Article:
Shiyani Ngcobo

August 16, 2007

“A maskanda musician can sing about social issues, and also tell a story with a guitar,” said Ngcobo during a recent stop in New York City, where he and his group performed at Carnegie Hall. “But the most important thing is to name yourself, and to praise yourself—the river you drink from, the mountains you see, and all the names your followers have given you.”

Every maskanda song begins with a flashy guitar introduction full of the player’s trademark touches. Ngcobo thinks of it as an attention grabber, like announcing yourself with “a knock on the door.” The piece then settles into an insistent, cycling groove, and, after some sweet, melodious singing that is often richly harmonized, the guitarist/singer shifts into a spitfire rap that tells his story.

In Ngcobo’s case, the tale is a meandering one.

Born in Zululand in 1953, he picked up guitar at the age of 13 from his older brother. Ngcobo started out on an instrument made from a stick of wood, a cooking oil tin, and fishing line. When his mother left home, fleeing her abusive husband, Ngcobo composed his first song for her, and soon began a transient life of his own, in and out of different households and jobs. As with other Zulu performing arts, the prime venue for maskanda musicians is the competition, where rivalry is fierce, and the judging is not always fair. After some frustrating years, Ngcobo won competitions in 1990 and ’91. He came by some money, but both times he was tricked out of the real prize: a chance to record his songs.

“I never gave up,” he recalled wistfully, “because I felt the guitar was in me.”

Eventually, outside producers recognized Ngcobo’s exceptional talent and began booking him into festivals in France, Norway, Cameroon, and Malaysia. In 2003, British producer Ben Mandelson heard Ngcobo at a festival in Durban, South Africa, and, in 2004, he produced Ngcobo’s one and only album, Introducing Shiyani Ngcobo [World Music Network]. Most commercial maskanda recordings bury the guitar beneath a thumping, programmed beat, booming bass, and keyboards. But Mandelson persuaded Ngcobo to keep it lean, filling out his picking mostly with vocals, violin, whistling, shakers, clapping, and nimble bass guitar played by Ngcobo’s longtime cohort, Alan Meyiwa. The album is a feast for the maskanda connoisseur—especially one keen to comprehend all that busy guitar picking.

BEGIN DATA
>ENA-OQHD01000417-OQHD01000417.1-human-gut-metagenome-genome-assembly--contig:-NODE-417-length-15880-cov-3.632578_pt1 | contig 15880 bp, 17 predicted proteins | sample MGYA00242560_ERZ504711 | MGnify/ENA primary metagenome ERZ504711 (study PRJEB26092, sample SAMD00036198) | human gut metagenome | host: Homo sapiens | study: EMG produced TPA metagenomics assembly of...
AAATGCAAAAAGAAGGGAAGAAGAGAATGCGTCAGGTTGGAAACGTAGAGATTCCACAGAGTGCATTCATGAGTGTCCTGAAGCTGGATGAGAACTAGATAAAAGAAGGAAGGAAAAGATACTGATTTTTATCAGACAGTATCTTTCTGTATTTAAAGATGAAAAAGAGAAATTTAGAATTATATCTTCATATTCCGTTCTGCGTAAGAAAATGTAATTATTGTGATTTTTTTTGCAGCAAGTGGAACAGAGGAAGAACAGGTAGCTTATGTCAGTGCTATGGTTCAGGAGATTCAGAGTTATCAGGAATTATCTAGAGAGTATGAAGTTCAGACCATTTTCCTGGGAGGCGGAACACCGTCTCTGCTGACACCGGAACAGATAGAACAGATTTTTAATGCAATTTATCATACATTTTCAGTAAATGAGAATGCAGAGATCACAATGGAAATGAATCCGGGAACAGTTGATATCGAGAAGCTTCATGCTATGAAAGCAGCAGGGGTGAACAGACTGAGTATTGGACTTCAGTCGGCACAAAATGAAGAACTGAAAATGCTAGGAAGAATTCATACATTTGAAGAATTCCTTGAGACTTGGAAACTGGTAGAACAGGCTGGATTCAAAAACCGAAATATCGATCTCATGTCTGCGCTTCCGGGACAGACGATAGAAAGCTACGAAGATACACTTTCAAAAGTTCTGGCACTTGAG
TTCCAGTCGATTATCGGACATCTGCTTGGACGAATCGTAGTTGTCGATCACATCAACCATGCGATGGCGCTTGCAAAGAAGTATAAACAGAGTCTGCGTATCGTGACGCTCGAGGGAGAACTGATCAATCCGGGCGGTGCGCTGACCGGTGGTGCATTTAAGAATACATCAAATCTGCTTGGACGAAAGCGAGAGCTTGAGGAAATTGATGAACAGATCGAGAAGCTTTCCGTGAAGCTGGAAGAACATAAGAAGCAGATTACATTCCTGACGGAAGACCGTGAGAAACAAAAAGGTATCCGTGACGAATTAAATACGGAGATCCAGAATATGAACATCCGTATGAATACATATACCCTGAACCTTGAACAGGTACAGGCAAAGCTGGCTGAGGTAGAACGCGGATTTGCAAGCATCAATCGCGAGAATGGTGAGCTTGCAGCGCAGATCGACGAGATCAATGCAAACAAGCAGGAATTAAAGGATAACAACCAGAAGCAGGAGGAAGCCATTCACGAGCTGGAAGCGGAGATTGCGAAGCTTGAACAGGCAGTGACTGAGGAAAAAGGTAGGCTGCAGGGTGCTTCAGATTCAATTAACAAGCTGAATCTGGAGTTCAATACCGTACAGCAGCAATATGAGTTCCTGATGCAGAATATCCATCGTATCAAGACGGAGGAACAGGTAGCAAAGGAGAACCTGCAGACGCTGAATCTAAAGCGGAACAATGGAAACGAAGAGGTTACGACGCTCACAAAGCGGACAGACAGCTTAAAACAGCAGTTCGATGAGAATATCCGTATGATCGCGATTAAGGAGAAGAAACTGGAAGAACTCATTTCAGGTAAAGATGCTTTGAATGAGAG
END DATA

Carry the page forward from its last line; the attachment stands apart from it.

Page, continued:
Maskanda players typically tune the high-E string down to D, and use it as a drone. Melodies are often played using the bass strings, the thumb typically hammering out a strong, fast, pulsing flow of notes that requires formidable stamina. Ringing melodies—sometimes rendered in thirds or fourths by a busy forefinger—sound over the top as a kind of commentary on the bass melody. Ngcobo uses fingerpicks, but many maskanda players rely on fingernails. Everything cycles, moving systematically through a set of variations that follow the vocal. Capos are common, in part because they ease the action on battered, wavy-necked instruments, but also because they let a player bring characteristic C, F, and G picking forms up to the desired key for singing. Ngcobo actually tunes his guitar a half-step low, and then uses a capo to return it to standard pitch—a technique that produces a resonant buzz on certain bass notes, complementing his burnished, raspy voice.

Like so many roots players, Ngcobo is better at showing than explaining what he does, and he guards his secrets with mystic inscrutability. At the same time, Ngcobo says maskanda is “like any other music from any part of the world.” He proudly cites his sessions with South African jazz players, and says maskanda can be fused with other styles of music and “sound even better.” Still, if you want to play guitar with this guy, prepare your thumb for the workout of a lifetime.

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